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Epidemiological research

Diet Quality and Cardiovascular Disease Risk in Postmenopausal Women With Type 2 Diabetes Mellitus: The Women’s Health Initiative

Adherence to the Healthy Eating Index–2015 and Other Dietary Patterns May Reduce Risk of Cardiovascular Disease, Cardiovascular Mortality, and All-Cause Mortality

Basic research

Sensory Profiling and Consumer Acceptance of Pasta, Bread, and Granola Bar Fortified with Dried Olive Pomace (Pâté): A Byproduct from Virgin Olive Oil Production

Long-Term Effects of Dietary Olive Oil and Hydrogenated Vegetable Oil on Expression of Lipogenic Genes in Subcutaneous Adipose Tissue of Dairy Cows

Randomized controlled trial

EPA and DHA have divergent effects on serum triglycerides and lipogenesis, but similar effects on lipoprotein lipase activity: a randomized controlled trial


Sustainable Food Systems and the Mediterranean Diet


Different classification of an adult population by two validated indexes of adherence to the Mediterranean diet

Epidemiological and observational studies have suggested that high blood triglycerides are independently associated with increased cardiovascular disease. Nonetheless, no human studies have evaluated the independent effects of omega-3 fatty acids- eicosapentaenoic acid (EPA) and docosahexaenoic acid (DHA)- on de novo lipogenesis as a potential mechanism for their divergent triglyceride-lowering properties. A new clinical study found DHA more effective than EPA in lowering blood triglycerides.

The association between diet and cardiovascular health in the general population is well-established. Notwithstanding, there is limited evidence on the relation between dietary patterns and cardiovascular disease (CVD) outcomes among populations with type 2 diabetes mellitus. Various small randomized intervention studies conducted in people with type 2 diabetes exhibited modest changes in CVD risk factors with Dietary Approach to Stop Hypertension and Mediterranean diets, and a subgroup analysis of the Prevención con Dieta Mediterránea (PREDIMED) study showed the benefit of a Mediterranean diet on CVD risk in people with type 2 diabetes.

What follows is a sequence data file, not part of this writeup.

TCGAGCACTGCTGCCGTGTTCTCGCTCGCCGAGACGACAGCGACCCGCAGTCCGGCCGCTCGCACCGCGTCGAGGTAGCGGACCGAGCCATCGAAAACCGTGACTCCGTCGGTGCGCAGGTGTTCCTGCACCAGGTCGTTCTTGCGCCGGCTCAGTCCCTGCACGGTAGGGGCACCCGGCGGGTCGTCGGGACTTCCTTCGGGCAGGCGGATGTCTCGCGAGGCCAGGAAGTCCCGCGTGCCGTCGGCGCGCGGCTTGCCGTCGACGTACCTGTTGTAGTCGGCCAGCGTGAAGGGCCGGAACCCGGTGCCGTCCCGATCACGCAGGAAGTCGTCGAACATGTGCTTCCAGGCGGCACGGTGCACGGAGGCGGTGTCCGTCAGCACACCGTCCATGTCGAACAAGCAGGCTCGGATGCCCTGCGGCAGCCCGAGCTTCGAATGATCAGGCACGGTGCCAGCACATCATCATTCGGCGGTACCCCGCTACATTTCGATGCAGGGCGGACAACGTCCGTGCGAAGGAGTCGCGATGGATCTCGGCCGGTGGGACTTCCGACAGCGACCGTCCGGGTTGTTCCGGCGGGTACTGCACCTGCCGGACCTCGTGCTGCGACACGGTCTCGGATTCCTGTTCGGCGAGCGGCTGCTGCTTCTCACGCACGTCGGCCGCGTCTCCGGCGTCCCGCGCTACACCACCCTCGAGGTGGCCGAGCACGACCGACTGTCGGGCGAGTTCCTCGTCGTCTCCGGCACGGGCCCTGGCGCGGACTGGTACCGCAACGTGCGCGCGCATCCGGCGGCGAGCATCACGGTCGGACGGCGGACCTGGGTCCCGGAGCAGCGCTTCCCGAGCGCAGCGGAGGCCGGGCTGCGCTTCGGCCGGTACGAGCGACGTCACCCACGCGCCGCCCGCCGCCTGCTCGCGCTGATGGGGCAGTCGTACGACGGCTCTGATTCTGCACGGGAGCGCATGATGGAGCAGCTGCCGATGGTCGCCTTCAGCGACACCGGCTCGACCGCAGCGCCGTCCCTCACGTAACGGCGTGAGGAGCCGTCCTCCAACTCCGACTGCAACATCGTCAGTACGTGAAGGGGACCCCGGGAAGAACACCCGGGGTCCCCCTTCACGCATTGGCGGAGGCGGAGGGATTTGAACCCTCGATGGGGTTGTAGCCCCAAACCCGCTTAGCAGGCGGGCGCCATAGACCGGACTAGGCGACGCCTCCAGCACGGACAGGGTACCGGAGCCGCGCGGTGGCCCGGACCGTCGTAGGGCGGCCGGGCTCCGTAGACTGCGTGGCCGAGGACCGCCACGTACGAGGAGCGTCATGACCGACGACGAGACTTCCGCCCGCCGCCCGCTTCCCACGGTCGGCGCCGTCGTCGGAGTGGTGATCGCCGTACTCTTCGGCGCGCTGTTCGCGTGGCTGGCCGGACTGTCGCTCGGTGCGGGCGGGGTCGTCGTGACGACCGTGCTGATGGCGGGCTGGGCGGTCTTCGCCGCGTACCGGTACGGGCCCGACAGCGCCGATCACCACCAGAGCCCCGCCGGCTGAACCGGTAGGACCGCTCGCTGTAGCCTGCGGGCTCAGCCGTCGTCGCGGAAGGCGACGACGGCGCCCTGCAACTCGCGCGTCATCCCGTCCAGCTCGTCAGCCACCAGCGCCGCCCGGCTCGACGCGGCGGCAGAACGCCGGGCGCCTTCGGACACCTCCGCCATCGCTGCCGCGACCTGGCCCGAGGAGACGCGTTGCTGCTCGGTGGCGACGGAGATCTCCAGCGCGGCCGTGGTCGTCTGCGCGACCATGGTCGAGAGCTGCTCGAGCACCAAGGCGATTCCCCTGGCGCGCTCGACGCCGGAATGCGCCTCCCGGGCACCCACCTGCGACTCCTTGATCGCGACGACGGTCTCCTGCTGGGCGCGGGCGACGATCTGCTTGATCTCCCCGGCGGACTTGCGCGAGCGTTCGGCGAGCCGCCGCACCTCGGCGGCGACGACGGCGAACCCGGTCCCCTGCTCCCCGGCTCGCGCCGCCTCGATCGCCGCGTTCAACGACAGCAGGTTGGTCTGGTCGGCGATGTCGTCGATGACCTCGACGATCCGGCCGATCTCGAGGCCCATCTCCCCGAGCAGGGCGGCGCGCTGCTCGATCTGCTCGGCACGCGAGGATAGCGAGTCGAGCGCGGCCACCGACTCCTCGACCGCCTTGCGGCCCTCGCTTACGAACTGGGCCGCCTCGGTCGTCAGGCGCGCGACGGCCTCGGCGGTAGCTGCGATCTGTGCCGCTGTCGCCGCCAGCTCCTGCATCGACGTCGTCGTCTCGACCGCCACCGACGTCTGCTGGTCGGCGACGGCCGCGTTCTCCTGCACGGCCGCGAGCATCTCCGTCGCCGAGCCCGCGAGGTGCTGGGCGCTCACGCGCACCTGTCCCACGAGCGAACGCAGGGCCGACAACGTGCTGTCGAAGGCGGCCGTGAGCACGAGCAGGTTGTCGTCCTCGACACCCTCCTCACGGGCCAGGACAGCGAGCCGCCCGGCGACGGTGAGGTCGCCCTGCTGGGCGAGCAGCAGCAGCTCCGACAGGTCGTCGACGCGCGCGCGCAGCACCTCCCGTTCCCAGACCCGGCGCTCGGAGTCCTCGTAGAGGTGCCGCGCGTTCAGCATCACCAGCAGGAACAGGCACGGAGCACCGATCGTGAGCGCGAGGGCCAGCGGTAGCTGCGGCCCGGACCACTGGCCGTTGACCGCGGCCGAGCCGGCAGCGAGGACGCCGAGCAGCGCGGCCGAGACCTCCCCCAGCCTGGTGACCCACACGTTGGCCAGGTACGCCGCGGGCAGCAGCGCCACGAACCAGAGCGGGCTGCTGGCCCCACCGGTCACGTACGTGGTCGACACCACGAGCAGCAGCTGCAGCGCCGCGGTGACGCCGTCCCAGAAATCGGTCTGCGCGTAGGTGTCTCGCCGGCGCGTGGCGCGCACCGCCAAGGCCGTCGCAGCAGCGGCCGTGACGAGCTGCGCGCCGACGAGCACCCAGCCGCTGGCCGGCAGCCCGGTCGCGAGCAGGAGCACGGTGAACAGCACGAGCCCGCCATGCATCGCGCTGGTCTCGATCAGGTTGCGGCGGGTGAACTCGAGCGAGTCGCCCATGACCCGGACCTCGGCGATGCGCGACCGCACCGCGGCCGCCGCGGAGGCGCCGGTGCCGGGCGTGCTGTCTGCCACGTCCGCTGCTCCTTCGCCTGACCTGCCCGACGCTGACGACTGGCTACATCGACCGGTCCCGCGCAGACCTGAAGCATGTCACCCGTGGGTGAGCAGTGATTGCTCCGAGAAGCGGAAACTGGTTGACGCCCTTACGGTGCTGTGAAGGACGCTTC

To further add to this evidence base, a new study from the Women’s Health Initiative evaluated the association between diet quality and CVD risk over time in postmenopausal women with type 2 diabetes. Researchers showed that a higher adherence to the alternate Mediterranean (aMed), characterized by high consumption of minimally processed plant-based foods and olive oil as the principal source of fat, was associated with lower risk of incident cardiovascular disease [HR Q5 vs Q1 0.77(95% CI 0.65–0.93)] in postmenopausal women with type 2 diabetes. Moreover, women with higher Dietary Approach to Stop Hypertension, and American Diabetes Association dietary pattern scores had also a lower risk of CVD compared with women with lower scores.

Furthermore, incident CVD, CVD mortality, and all-cause mortality was assessed in a new analysis from the Atherosclerosis Risk in Communities (ARIC) Study using four diet quality scores (Healthy Eating-Index, HEI -2015 score, Alternate HEI-2010, aMed, and DASH diet indices). Authors found that a higher diet quality, characterized by the adherence to the abovementioned dietary indices, was associated with reduced risks of incident CVD, CVD mortality and all-cause mortality in 12,413 black and white adults.

Overall, the best evidence-based, healthy, sustainable diet is the Mediterranean Dietary Pattern, based primarily on olive oil, grains, pulses fruits and vegetables. Nonetheless, there has been a gradual abandonment of this traditional pattern as a result of the current socioeconomic situation, which may have an impact on health and the environment.